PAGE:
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Feds finally pay hotel's evacuee bill

MANFF co-ordinators accused of drinking, trashing rooms during parties at lodge

Hey there, time traveller!
This article was published 23/7/2013 (2508 days ago), so information in it may no longer be current.

Misty Lake Lodge cottages near Gimli have become home to First Nation flood evacuees because they've been unable to return to their real homes since 2011. The fear of being displaced again weighs heavy on them.


Misty Lake Lodge cottages near Gimli have become home to First Nation flood evacuees because they've been unable to return to their real homes since 2011. The fear of being displaced again weighs heavy on them.

GIMLI -- Edee O'Meera is walking on the spacious green lawn that leads to her cottage, nestled on the shores of Lake Winnipeg.


It's a 900-square-foot single dwelling at the Misty Lake Lodge, complete with washer and dryer. There are three bedrooms and a barbecue out back. Comfy, but understated.

"Look," O'Meera said. "The (front) door is open. It's freedom. It's safe. My grandchildren are in and out all day long."

O'Meera soaks in the scene and finally says, "Peace."

'I'm worried that this place is closing down. This is my home. I want a roof over my head'‐ Misty Lake resident Bertha Travers

But for the last two years, O'Meera, a member of the Lake St. Martin First Nation displaced by the 2011 flood, has experienced no stability and very little peace. She and her three children have moved more than 20 times, including to six hotel rooms, three rentals and four months spent "couch surfing" at friends' and relatives' homes.

"An absolute nightmare," she said. "A constant state of despair and shock."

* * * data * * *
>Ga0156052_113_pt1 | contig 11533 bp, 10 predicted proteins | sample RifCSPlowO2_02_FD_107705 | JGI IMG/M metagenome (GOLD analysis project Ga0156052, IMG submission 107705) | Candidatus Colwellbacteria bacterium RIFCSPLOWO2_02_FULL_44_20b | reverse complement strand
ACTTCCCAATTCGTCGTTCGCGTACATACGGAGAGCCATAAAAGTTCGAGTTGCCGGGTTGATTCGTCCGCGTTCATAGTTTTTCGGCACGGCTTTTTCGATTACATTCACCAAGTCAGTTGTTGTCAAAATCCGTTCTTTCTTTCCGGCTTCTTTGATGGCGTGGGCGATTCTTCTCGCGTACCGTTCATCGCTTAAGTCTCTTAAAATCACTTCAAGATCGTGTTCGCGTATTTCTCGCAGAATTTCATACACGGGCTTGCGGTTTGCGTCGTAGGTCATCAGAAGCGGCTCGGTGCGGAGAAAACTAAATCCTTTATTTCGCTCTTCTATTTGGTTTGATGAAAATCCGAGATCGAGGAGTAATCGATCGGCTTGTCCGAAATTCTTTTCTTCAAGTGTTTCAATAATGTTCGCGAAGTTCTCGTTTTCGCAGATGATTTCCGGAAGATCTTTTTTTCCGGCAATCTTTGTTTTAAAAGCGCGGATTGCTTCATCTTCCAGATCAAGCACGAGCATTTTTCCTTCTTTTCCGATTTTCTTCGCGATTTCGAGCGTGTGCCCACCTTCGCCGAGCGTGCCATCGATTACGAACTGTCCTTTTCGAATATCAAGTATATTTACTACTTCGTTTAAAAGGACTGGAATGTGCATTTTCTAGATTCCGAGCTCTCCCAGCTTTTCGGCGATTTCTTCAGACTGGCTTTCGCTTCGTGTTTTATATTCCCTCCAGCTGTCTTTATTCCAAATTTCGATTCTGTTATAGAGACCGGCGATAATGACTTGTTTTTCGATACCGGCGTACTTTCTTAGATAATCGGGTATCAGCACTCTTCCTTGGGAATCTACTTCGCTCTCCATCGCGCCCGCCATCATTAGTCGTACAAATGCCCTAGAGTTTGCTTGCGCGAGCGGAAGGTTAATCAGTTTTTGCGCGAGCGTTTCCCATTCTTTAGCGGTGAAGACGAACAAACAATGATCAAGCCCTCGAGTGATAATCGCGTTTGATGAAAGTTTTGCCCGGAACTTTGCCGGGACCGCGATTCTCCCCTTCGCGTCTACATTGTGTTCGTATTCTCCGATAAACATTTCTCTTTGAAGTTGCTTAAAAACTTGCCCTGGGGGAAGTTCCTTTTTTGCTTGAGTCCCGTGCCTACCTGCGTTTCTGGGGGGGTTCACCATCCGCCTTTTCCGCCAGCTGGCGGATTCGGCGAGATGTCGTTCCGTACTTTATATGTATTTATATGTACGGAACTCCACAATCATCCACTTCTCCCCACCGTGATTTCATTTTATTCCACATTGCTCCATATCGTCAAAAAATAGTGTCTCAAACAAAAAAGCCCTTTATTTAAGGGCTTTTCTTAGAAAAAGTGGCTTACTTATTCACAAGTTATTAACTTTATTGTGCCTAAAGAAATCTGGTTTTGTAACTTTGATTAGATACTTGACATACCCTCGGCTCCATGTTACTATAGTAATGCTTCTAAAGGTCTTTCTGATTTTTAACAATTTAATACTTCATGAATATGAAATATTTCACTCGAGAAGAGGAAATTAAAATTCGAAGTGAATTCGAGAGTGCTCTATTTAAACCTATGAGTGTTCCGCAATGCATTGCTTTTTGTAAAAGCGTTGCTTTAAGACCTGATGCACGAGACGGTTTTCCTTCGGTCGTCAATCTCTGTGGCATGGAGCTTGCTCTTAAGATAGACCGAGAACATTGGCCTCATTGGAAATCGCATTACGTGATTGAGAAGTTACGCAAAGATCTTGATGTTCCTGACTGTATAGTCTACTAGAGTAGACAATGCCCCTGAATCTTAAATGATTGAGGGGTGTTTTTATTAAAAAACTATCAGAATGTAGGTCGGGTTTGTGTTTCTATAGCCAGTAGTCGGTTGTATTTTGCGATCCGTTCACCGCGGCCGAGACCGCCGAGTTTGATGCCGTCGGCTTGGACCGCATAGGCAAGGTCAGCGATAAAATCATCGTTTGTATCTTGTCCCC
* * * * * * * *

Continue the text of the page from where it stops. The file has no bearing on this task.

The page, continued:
Bertha Travers

Bertha Travers

Bertha Travers, 65, hasn't been so nomadic since leaving her home behind in Little Saskatchewan First Nation in 2011. Since December, Travers has been at Misty Lake, but she believes many of the 2,000 evacuees forced out of their homes two years ago continue to experience high levels of stress -- no matter where they're housed.

"There's no time to heal or recover," Travers said. "We're just being victimized again."

But that's not the worst, said O'Meera. Because this time, they believe they are being traumatized not by some faceless government bureaucrat but by their own aboriginal leaders -- namely the Manitoba Association of Native Firefighters, which was given $78 million to disperse to flood victims during the past two years.

"That's the most disturbing part," she said. "I can't believe our own people are treating us like this when we're in a state of crisis and shock. They've set us back 50 years as native people, with their mismanagement and nepotism."

On Monday, the owner of Misty Lake Lodge finally got a $2.6-million cheque that had been owed for more than a year for housing flood evacuees, but the long-term fate of displaced residents -- and who is paying the bills -- remains a mystery.

Michael Bruneau said his lodge will remain open until September or longer, but only if representatives of MANFF stop bullying people to leave his hotel.

"The money is one thing. That's good," Bruneau told the Free Press, shortly after picking up the certified cheque from the Aboriginal Affairs and Northern Affairs offices in Winnipeg Monday afternoon. "But why is MANFF harassing our evacuees? I know why: They hate me with a passion. They're trying to hurt me any way they can.

"I got my money. I'm happy," Bruneau added. "But these guys (MANFF) have to go."